“Reading Obama: Dreams, Hopes, & the American Political Tradition” will be the topic of discussion when the book’s author meets a critic of his work Monday, May 16, at 7:30 p.m. in the Richard and Lucille Ice Auditorium in Melrose Hall at Linfield College.
James T. Kloppenberg of Harvard University, the author of “Reading Obama,” and Peter Berkowitz of Stanford University’s Hoover Institution will have the opportunity to comment on the book, followed by a discussion.
Derided by the Right as dangerous and by the Left as spineless, Obama does not fit contemporary partisan categories. Instead, his writings and speeches reflect a principled aversion to absolutes that derives from sustained engagement with American democratic thought. In “Reading Obama,” Kloppenberg covers the sources of Obama’s commitment to democratic deliberation: the books he has read, the visionaries who have inspired him, the social movements and personal struggles that have shaped his thinking. Kloppenberg says that Obama’s positions on social justice, religion, race, family and America’s role in the world do not stem from a desire to please everyone but from deeply rooted – although currently unfashionable – convictions about how a democracy must deal with difference and conflict.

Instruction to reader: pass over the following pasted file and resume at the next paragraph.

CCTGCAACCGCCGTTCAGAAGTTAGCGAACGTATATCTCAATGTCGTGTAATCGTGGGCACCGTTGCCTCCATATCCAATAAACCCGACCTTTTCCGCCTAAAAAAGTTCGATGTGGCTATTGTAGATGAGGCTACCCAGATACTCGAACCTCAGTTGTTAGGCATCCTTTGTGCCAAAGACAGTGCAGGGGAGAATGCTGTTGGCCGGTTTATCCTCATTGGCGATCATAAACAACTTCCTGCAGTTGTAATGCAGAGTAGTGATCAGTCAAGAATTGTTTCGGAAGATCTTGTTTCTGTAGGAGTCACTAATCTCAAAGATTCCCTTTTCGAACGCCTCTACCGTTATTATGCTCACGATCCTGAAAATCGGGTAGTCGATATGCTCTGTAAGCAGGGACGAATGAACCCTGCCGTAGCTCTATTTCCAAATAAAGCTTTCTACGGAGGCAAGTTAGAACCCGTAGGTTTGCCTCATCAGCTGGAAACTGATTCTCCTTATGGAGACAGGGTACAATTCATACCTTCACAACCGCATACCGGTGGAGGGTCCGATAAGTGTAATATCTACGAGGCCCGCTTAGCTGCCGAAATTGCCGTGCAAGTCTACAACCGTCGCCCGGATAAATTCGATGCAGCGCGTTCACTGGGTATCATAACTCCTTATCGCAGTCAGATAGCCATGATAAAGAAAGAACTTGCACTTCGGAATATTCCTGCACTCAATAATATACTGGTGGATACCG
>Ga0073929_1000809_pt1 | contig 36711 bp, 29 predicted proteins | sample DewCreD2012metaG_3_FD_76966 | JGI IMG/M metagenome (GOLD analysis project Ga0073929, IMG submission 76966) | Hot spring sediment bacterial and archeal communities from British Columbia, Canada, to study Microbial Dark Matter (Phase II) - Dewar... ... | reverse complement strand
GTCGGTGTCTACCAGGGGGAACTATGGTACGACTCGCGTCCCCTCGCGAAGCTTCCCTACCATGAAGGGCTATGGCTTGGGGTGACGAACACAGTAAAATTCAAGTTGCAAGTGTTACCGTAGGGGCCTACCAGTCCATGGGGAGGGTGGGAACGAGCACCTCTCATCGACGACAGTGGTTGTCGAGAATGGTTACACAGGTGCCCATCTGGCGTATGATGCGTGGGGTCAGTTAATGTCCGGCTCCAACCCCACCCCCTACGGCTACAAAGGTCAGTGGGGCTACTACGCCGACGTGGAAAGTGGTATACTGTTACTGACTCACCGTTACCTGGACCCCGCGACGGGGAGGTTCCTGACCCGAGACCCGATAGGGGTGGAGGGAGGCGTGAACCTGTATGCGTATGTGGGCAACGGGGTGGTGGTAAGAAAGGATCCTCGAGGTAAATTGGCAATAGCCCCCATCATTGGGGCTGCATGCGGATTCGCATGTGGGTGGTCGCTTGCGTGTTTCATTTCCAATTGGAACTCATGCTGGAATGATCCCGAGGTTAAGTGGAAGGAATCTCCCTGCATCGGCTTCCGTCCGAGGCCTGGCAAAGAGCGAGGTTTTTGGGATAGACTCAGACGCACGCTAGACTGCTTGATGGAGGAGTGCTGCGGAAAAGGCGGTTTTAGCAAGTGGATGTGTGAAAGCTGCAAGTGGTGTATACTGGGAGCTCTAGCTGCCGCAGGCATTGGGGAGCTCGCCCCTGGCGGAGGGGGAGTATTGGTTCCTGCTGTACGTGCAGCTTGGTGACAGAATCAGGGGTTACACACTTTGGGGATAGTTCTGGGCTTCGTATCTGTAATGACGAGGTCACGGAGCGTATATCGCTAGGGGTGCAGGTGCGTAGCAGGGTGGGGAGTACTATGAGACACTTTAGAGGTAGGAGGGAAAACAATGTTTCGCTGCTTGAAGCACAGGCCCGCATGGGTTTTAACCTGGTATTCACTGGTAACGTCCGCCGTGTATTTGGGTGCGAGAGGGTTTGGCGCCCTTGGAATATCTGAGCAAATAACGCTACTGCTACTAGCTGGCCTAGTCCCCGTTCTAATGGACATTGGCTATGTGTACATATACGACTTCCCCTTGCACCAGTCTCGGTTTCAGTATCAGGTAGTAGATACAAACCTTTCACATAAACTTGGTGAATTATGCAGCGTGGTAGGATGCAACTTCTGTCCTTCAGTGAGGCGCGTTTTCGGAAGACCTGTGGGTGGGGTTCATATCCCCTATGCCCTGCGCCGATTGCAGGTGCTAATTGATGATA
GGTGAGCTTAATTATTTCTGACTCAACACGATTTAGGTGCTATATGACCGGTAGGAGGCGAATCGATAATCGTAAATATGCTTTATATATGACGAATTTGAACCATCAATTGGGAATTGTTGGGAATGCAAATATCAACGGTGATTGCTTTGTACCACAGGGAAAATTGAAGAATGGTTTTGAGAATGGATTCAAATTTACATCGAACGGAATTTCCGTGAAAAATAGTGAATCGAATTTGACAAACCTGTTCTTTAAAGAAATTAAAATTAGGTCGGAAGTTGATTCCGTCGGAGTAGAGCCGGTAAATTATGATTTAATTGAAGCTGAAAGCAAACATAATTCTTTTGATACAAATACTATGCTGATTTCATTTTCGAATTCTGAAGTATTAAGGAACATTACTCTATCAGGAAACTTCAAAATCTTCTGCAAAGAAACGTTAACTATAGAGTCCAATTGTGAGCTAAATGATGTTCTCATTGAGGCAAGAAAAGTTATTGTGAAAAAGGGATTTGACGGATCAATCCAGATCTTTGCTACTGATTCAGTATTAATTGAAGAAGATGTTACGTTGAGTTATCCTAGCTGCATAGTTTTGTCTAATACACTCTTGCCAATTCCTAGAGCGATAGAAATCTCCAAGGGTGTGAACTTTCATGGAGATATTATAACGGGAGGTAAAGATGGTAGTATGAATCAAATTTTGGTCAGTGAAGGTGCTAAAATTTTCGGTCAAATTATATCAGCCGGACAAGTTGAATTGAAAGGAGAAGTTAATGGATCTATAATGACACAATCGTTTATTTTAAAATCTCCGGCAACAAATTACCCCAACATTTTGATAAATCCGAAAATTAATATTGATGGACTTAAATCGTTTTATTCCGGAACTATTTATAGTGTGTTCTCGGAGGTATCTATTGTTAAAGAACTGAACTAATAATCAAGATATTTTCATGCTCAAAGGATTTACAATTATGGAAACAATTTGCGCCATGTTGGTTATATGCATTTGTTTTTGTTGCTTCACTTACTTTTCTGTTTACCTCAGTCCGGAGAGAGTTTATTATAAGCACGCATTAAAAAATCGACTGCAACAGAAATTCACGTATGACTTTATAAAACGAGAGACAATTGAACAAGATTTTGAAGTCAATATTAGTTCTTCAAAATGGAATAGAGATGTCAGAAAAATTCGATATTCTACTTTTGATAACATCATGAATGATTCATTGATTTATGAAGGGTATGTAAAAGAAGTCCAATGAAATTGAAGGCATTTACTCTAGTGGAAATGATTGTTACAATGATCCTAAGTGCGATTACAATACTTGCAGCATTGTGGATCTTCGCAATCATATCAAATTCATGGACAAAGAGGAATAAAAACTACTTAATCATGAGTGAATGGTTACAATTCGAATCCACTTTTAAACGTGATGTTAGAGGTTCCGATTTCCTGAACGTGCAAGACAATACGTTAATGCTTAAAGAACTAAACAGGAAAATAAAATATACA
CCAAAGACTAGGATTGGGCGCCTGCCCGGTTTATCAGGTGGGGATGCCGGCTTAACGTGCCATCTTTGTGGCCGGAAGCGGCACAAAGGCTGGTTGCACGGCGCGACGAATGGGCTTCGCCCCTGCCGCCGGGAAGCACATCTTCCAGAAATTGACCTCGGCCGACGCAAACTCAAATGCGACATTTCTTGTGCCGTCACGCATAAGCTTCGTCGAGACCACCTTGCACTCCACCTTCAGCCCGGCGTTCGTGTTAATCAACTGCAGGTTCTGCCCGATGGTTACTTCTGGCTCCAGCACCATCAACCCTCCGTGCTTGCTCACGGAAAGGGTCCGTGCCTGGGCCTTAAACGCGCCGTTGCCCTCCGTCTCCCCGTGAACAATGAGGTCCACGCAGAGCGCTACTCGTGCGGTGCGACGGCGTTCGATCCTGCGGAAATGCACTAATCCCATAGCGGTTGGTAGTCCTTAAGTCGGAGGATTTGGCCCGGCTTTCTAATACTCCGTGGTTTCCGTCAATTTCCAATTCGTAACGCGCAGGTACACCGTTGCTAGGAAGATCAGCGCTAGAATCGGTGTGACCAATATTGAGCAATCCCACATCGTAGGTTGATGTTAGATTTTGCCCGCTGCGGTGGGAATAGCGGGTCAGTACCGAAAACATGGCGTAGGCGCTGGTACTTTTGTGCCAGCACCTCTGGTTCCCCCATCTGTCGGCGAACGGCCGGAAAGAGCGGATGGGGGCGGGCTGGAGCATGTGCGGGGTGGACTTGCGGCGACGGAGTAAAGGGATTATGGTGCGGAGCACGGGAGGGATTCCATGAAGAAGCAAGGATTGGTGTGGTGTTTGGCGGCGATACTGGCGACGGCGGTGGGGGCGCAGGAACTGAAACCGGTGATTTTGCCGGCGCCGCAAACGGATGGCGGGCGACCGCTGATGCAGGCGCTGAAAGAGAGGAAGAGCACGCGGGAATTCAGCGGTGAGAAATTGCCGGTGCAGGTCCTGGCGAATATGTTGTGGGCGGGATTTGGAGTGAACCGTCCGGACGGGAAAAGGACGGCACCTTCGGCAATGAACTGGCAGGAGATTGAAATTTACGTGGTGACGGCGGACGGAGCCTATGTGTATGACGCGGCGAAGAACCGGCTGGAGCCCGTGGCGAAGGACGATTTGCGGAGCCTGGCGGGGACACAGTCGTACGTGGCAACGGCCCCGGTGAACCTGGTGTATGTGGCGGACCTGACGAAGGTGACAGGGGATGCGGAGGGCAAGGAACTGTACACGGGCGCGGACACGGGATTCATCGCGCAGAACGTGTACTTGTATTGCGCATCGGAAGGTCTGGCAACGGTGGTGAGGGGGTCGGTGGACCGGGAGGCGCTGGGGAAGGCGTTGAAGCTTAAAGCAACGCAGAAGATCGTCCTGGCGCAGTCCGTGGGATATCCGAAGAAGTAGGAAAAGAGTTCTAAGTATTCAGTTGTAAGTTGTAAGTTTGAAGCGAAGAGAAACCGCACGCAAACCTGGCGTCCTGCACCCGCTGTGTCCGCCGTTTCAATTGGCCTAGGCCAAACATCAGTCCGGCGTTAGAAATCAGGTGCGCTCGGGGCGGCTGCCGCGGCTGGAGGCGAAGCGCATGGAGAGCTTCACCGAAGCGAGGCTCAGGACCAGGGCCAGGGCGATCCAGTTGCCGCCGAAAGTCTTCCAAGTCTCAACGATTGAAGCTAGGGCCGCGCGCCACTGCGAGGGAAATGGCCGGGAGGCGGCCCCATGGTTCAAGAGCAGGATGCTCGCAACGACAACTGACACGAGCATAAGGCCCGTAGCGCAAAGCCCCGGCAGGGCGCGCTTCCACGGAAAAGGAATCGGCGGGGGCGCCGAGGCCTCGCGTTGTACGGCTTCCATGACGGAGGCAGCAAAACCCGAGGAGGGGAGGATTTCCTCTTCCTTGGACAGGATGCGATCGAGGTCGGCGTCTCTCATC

Following Kloppenberg’s remarks, Berkowitz will offer some critical comments on those arguments. Once each has offered their prepared remarks, there will be time for them to engage in conversation with one another and with the audience.
Kloppenberg is the Charles Warren Professor of American History and chair of the History Department at Harvard University. His books include “Uncertain Victory: Social Democracy and Progressivism in European and American Thought, 1870-1920” (Oxford University Press); “The Virtues of Liberalism” (Oxford University Press); and “A Companion to American Thought” (Wiley-Blackwell).
Berkowitz is the Tad and Dianne Taube Senior Fellow at the Hoover Institution, Stanford University. He is the author of “Virtue and the Making of Modern Liberalism” (Princeton University Press, 1999) and “Nietzsche: The Ethics of an Immoralist” (Harvard University Press, 1995). He worked as a senior foreign policy advisor to the Giuliani 2008 campaign and served as a senior consultant to the President George W. Bush’s Council on Bioethics.
The program, which is free and open to the public, is supported by the Edith Green Endowed Lecture Fund and Dean’s Speakers Fund at Linfield and the Charles G. Koch Foundation. For more information, contact Nick Buccola, assistant professor of political science, 503-883-2246, firstname.lastname@example.org.